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Prosecutors’ perceptions of the utility of video-evidence for adult complainants of sexual assault

Westera, Nina J. and Powell, Martine B. 2015, Prosecutors’ perceptions of the utility of video-evidence for adult complainants of sexual assault, Criminal law journal, vol. 39, pp. 198-207.

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Title Prosecutors’ perceptions of the utility of video-evidence for adult complainants of sexual assault
Author(s) Westera, Nina J.
Powell, Martine B.ORCID iD for Powell, Martine B. orcid.org/0000-0001-5092-1308
Journal name Criminal law journal
Volume number 39
Start page 198
End page 207
Total pages 10
Publisher Thomson Reuters
Place of publication Pyrmont, N.S.W.
Publication date 2015
ISSN 0314-1160
Keyword(s) rape
sexual assault
prosecution
video-evidence
Summary Playing an adult sexual complainant’s video-recorded police interview as the basis for his or her evidence-in-chief is a reform Australia could adopt to help improve criminal justice responses to these cases. This article presents a qualitative evaluation of prosecutor’s support for this reform and their views about what conditions would determine its utility. Focus groups were held with 13 prosecutors from across New Zealand (which already has this reform) and Australia. Collectively, prosecutors supported the availability of video-evidence for adult complainants. They perceived the utility of this reform depends on the following conditions: (1) the quality of the police interview; (2) how credibly the complainant presents on video; (3) contextual factors that influence the complainant’s ability to give live evidence; and (4) the degree of stakeholder support. These findings suggest that Australia should extend video-evidence to adult complainants of sexual assault guided by careful planning aroundthese four areas.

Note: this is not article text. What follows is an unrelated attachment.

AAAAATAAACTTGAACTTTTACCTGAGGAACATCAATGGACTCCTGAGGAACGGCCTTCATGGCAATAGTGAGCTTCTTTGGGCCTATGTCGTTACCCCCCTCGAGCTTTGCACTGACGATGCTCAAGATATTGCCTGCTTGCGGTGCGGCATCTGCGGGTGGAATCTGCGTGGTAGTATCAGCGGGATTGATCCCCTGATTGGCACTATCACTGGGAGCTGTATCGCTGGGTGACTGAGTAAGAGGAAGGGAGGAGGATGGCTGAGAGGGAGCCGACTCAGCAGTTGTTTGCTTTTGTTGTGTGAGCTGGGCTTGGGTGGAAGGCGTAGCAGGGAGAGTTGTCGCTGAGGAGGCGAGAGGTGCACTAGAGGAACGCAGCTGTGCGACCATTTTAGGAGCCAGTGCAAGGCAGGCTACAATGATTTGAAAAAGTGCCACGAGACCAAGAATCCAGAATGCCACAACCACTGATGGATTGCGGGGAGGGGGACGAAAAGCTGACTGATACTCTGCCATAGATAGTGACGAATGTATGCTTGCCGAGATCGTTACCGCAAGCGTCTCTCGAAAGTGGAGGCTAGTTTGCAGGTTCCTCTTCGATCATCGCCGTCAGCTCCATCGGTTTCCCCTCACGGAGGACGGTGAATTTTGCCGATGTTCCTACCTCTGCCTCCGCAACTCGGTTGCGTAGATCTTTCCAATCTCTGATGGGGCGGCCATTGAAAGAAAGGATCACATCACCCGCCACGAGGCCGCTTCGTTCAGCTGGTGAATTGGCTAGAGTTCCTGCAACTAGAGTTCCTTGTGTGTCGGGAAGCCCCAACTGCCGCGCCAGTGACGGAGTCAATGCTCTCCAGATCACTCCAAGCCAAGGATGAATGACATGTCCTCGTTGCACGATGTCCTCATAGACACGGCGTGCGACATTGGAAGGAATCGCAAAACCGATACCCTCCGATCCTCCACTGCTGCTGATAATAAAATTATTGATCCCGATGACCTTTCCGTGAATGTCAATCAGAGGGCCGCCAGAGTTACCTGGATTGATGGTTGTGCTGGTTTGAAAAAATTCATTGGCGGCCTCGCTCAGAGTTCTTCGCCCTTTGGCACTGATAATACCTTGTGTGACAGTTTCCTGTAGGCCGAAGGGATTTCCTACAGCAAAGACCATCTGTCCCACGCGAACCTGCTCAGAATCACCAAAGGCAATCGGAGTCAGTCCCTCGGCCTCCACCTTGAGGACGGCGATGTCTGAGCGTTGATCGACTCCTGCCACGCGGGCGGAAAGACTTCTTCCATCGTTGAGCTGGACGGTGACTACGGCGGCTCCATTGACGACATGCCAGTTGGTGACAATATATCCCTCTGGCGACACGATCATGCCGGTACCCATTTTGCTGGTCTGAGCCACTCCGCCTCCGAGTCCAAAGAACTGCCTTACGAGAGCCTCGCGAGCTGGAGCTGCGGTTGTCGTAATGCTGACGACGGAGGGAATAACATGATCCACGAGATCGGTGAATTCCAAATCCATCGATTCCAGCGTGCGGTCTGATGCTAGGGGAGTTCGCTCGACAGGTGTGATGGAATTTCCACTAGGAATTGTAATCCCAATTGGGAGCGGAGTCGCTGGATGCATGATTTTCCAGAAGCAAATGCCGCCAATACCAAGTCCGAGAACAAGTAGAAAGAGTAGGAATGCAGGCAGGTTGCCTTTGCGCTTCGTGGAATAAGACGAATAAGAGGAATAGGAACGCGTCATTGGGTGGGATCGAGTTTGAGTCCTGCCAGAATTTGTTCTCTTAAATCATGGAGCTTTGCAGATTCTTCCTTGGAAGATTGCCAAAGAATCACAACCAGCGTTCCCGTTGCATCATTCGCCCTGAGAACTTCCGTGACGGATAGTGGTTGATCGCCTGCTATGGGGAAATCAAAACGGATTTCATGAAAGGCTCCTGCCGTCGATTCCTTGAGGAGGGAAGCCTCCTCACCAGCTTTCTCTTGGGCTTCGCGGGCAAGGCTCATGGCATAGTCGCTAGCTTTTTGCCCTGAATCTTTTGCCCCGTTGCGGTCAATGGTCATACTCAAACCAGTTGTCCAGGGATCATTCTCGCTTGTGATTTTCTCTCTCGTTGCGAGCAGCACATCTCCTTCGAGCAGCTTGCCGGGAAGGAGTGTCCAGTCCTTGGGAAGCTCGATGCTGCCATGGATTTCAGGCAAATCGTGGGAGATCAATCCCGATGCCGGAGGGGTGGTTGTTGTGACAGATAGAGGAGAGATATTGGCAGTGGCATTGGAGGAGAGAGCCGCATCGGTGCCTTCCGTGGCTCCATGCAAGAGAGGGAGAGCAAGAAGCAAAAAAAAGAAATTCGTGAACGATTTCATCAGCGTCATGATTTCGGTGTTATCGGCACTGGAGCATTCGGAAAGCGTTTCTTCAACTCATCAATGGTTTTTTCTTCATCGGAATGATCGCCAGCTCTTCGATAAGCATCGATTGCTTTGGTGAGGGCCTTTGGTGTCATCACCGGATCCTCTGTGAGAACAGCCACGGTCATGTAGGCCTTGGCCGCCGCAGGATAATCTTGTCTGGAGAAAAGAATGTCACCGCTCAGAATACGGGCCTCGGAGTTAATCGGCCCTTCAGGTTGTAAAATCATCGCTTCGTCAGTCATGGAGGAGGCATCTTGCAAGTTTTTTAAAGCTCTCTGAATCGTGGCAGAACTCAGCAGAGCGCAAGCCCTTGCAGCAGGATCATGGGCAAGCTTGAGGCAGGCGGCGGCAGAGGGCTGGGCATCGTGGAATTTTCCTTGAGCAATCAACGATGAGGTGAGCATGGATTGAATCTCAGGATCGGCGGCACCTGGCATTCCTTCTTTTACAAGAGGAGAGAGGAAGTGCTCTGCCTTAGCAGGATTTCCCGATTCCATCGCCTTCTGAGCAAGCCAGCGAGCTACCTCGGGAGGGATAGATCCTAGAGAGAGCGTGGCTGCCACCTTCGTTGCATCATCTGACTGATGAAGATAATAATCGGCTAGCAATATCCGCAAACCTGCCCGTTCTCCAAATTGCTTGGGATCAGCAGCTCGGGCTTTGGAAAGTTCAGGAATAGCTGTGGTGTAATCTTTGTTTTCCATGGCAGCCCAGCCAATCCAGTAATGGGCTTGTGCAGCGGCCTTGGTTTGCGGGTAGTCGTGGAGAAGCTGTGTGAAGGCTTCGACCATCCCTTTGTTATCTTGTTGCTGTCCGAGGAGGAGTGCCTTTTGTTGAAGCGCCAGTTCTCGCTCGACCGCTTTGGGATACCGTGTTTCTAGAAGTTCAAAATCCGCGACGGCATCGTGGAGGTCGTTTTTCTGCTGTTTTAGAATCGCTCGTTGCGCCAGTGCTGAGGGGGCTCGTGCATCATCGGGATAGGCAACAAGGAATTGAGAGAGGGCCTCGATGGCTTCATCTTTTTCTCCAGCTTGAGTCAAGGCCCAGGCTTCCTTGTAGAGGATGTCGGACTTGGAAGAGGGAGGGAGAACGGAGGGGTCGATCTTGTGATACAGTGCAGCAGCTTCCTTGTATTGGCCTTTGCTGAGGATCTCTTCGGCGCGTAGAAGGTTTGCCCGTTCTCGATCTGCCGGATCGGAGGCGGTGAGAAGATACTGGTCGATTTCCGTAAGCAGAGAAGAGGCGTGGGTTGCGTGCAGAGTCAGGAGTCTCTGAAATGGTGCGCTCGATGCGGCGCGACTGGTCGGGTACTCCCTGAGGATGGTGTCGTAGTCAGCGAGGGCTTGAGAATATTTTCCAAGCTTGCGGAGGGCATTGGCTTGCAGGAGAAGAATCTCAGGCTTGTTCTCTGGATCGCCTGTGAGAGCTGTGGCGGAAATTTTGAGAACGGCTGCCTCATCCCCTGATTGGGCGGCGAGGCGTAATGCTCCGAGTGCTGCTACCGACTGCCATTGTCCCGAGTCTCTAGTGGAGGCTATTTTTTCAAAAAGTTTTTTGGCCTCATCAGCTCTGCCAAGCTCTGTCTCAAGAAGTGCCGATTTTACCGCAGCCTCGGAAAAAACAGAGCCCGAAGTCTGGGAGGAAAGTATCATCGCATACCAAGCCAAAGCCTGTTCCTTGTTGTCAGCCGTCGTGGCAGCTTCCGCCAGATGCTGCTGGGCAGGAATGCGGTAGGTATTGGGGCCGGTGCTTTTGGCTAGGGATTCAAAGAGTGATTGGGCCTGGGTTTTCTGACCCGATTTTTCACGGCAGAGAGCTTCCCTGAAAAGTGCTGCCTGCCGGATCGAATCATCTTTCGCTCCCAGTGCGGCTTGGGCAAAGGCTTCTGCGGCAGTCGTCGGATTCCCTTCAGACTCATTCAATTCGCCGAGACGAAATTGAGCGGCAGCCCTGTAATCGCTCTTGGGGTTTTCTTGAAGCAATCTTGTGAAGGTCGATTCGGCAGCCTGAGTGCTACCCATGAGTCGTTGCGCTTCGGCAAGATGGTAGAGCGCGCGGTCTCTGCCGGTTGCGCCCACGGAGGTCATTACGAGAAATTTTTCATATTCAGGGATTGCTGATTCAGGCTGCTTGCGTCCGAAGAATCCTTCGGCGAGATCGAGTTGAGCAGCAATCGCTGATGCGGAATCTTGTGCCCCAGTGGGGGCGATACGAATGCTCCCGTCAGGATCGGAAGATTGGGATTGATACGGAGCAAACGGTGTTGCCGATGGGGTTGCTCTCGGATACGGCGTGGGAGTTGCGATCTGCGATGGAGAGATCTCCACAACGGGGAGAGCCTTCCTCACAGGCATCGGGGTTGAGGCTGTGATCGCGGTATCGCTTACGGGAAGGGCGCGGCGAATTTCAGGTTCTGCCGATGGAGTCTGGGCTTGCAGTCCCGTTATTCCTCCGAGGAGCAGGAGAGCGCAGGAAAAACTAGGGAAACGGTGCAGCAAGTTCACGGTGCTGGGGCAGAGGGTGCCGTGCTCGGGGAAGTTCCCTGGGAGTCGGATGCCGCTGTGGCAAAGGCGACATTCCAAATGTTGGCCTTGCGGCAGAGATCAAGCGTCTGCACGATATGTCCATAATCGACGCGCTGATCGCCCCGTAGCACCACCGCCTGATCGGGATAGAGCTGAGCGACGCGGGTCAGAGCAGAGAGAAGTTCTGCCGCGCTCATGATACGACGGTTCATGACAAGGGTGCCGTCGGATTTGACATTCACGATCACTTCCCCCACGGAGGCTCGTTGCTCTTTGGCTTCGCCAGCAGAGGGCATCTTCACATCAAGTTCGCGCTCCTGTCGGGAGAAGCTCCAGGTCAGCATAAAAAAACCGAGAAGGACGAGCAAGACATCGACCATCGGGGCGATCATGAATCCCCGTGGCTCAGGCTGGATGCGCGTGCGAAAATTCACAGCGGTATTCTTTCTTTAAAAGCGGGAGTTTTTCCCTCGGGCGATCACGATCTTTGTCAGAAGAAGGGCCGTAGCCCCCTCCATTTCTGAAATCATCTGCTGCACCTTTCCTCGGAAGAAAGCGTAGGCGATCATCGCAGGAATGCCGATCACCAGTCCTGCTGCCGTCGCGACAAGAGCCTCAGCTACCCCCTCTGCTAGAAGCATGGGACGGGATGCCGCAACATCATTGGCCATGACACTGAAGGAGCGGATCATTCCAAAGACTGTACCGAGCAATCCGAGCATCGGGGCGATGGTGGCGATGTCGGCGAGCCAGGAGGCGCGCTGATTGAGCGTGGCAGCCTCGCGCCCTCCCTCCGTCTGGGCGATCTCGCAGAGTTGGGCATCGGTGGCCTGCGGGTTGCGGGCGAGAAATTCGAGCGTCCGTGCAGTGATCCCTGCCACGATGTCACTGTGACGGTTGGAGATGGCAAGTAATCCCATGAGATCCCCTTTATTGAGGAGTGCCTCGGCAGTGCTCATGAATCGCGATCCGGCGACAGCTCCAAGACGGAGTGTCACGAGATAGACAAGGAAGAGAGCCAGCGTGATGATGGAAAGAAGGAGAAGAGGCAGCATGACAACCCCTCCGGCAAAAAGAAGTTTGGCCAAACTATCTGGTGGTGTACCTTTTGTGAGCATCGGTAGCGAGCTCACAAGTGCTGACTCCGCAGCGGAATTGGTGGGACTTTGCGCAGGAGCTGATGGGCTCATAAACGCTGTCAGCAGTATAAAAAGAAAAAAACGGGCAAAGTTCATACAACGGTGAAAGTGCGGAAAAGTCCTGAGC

Language eng
Field of Research 170104 Forensic Psychology
Socio Economic Objective 970117 Expanding Knowledge in Psychology and Cognitive Sciences
HERDC Research category C3 Non-refereed articles in a professional journal
Copyright notice ©2015, Thomson Reuters
Persistent URL http://hdl.handle.net/10536/DRO/DU:30077449

Document type: Journal Article
Collection: School of Psychology
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